A Christmas Miracle http://www.marad.dot.gov/education/history/korea/miracle.pdf
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New York Times Article
22 October 2001 New York Times:
Rescuer in the Korean War, Dies at 87 By RICHARD GOLDSTEIN
Brother Marinus Leonard LaRue, who as a merchant marine captain in the
Korean War evacuated 14,000 refugees from a besieged North Korean port, died
on Sunday at St. Paul's Abbey in Newton, N.J. Brother Marinus, who became a Benedictine monk after two decades at sea, was 87.
Three days before Christmas 1950, Captain LaRue came upon what he likened to "a scene of Dante's Inferno" at the port. On Christmas Day, he delivered all 14,000 refugees to safety on a South Korean island some 500 miles away
aboard a freighter designed to hold only 60 people. The United States
Maritime Administration called his feat "the greatest rescue by a single
ship in the annals of the sea."
Captain LaRue was the skipper of the 455-foot Meredith Victory, a
Moore-McCormack Lines freighter that had been carrying supplies to American servicemen in Korea on behalf of the Navy.
In December 1950, the Meredith Victory was summoned to the North Korean port Hungnam, which was jammed with 105,000 American and South Korean marines and
soldiers and more than 90,000 North Korean civilians retreating from a
Chinese Communist onslaught at the Chosin Reservoir. About 200 American vessels had converged on Hungnam for evacuation while American ships and planes bombarded the perimeter to hold off Communist troops.
I trained my binoculars and saw a pitiable scene," Captain LaRue remembered. "Refugees thronged the docks. With them was everything they could wheel, carry or drag. Beside them, like frightened chicks, were their
On the night of Dec. 22, the Meredith Victory began taking aboard a stream of refugees who feared they would be killed by Communist troops, who regarded them as American sympathizers for having fled their homes.
"There were families with 8 and 10 children," Captain LaRue remembered. "There was a man with a violin, a woman with a sewing machine, a young girl with triplets. There were 17 wounded, some stretcher cases, many who were aged, hundreds of babies. Finally, as the sun rode high the next morning, we
had 14,000 human beings jammed aboard. It was impossible, and yet they were
The refugees were crammed into the cargo holds of a freighter that held 47 crewmen and was designed to carry about a dozen passengers.
The Meredith Victory headed for the South Korean port Pusan, 28 hours away, traveling through heavily mined waters that were patrolled by enemy submarines.
The refugees had little food or water and there were no blankets or sanitary
facilities. The crewmen gave their coats to the women and children, but the misery was unrelieved. At one point, young men came topside seeking food, and a riot seemed imminent.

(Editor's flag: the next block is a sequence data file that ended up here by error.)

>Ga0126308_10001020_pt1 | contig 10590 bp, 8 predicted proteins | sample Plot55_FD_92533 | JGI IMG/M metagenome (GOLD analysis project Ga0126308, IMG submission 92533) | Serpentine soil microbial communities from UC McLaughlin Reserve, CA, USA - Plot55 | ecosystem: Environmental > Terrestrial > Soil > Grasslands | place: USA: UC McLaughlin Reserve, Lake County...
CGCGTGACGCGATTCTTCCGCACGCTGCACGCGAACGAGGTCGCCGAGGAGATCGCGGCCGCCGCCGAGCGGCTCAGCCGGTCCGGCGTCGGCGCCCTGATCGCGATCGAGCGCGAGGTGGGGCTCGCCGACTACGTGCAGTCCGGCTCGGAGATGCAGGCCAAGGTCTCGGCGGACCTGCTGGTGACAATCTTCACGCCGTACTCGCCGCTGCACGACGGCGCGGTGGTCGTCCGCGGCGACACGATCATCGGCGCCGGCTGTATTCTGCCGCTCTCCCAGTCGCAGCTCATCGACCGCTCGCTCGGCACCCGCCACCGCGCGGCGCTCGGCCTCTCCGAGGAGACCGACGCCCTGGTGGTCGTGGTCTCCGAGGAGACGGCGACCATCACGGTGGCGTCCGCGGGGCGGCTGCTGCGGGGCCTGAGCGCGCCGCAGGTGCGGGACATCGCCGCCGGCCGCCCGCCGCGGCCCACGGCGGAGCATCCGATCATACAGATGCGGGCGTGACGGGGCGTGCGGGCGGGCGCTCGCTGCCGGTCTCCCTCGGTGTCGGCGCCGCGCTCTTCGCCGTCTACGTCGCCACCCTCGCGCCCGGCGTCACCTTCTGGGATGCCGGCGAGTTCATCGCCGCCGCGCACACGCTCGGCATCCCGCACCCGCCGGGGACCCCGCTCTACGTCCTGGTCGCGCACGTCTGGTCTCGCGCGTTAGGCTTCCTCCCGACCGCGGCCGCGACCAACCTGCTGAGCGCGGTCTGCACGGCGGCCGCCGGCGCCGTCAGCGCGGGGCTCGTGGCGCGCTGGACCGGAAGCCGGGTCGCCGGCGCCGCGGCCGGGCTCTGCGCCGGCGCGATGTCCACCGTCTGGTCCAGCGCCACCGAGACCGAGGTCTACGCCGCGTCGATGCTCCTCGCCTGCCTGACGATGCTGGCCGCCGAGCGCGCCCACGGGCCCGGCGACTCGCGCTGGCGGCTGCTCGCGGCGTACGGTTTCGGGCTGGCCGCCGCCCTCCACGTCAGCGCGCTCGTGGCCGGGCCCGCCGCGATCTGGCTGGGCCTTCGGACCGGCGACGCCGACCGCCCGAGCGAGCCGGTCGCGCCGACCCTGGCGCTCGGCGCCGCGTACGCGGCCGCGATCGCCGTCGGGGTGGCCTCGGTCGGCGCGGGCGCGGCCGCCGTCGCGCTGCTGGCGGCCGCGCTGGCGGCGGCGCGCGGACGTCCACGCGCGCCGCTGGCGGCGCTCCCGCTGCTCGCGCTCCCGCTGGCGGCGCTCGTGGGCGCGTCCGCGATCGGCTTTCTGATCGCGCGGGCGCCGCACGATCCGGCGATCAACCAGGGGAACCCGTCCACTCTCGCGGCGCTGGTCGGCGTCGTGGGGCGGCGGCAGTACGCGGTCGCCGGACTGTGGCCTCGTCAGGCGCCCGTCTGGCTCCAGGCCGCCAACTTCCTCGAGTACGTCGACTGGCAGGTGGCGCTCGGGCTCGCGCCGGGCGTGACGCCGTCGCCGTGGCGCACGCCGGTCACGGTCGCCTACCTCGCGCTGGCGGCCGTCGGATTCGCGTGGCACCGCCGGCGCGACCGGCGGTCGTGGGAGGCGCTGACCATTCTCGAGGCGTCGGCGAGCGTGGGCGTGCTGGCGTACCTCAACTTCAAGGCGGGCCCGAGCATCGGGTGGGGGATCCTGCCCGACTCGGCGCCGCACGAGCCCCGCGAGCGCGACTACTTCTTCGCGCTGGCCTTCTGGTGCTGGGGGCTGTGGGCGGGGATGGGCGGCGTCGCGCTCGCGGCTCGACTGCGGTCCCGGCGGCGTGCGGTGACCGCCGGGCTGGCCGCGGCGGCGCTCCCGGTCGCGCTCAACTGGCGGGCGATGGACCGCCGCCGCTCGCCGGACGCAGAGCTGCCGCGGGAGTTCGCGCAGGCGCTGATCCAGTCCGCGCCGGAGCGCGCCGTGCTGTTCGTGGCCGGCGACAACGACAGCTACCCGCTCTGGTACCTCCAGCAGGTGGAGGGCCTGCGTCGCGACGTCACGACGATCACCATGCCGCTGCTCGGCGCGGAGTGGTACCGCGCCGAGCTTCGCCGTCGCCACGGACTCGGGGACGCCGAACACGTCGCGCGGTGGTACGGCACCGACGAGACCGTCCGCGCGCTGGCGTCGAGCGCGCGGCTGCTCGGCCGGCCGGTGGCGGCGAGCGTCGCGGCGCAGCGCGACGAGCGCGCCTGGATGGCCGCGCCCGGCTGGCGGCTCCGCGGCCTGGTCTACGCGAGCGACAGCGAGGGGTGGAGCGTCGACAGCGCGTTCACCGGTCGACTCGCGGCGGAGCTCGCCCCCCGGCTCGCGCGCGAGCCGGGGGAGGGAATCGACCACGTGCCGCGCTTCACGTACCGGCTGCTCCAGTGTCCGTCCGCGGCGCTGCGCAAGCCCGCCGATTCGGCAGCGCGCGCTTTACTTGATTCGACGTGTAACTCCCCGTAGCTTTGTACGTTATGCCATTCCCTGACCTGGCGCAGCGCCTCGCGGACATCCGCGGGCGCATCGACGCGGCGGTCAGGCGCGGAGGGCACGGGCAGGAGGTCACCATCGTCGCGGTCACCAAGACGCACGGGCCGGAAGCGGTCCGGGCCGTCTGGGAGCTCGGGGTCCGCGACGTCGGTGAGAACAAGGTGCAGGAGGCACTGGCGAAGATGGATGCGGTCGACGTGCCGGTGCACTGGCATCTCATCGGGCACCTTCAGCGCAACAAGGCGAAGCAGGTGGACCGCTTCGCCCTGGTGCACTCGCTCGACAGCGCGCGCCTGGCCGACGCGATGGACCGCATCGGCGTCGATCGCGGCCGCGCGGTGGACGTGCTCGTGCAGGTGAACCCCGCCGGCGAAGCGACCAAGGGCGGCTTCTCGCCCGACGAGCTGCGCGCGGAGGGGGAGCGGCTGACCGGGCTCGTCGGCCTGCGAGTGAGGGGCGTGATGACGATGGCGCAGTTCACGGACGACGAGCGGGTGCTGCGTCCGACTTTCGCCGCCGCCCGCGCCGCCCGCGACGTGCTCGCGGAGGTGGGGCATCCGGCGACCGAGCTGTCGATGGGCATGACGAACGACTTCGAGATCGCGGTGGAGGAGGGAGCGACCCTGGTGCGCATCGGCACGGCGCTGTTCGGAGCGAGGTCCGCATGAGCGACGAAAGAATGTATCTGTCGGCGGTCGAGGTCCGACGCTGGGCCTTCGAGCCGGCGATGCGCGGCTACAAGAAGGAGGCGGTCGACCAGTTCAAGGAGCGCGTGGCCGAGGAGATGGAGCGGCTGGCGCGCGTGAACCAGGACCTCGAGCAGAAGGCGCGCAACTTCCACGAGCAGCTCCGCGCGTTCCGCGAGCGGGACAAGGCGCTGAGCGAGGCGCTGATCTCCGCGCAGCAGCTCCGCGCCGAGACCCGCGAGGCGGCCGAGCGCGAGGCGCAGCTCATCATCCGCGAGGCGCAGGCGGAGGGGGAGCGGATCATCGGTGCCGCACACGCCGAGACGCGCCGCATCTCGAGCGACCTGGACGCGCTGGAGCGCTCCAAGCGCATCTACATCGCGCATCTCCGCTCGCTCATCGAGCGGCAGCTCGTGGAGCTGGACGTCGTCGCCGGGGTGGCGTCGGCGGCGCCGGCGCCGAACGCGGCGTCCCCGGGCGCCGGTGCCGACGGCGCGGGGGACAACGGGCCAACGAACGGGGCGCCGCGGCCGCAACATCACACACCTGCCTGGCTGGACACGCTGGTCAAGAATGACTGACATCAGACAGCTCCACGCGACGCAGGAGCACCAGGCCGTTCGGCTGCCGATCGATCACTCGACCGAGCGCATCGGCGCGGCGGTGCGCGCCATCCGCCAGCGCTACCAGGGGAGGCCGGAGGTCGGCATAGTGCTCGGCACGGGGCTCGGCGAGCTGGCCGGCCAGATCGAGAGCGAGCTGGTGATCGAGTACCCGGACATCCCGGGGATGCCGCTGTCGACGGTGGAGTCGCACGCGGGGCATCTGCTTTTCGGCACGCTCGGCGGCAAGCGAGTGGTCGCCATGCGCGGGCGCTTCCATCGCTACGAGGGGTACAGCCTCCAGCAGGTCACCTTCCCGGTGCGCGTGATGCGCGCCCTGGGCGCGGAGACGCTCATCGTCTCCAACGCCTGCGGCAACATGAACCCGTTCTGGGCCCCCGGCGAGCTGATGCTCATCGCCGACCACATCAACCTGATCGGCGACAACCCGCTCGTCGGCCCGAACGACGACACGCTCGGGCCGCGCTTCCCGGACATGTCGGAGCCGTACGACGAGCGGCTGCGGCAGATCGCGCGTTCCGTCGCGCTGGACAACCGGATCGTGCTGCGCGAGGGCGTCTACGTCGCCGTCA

After a treacherous voyage though the Sea of Japan, the freighter arrived at Pusan on Christmas Eve, only to be turned away by South Korean officials, who were trying to cope with refugees already there. Captain LaRue was told to head for the island of Koje Do, 50 miles to the southwest.
The Meredith Victory arrived at the island on Christmas. But the dock was small and crowded, so the freighter had to remain on the open sea for a third frigid night. The next day, two LST's — Navy ships designed to land tanks onshore during combat — were lashed to the freighter, and the refugees
climbed onto them and finally made it to safety.
Not one refugee died in the evacuation; the number of Koreans aboard had, in fact, increased by five babies.
Captain LaRue, a Philadelphia native and a veteran of World War II merchant marine operations in the Atlantic, remained in command of the Meredith Victory until it was decommissioned in 1952. He received American and South Korean government citations for his rescue work, and the Meredith Victory was designated a Gallant Ship by Congress.
In 1954, he left the sea to join the Benedictines at St. Paul's Abbey, where he lived until his death. He left no immediate survivors.
"I was always somewhat religious," he reflected a decade after carrying out the Korean evacuation. "All the things in my life helped to cement my
determination to enter the monastery."
But he looked back on the rescue as a turning point in his life.
As he put it: "I think often of that voyage. I think of how such a small
vessel was able to hold so many persons and surmount endless perils without harm to a soul. The clear, unmistakable message comes to me that on that Christmastide, in the bleak and bitter waters off the shores of Korea, God's own hand was at the helm of my ship."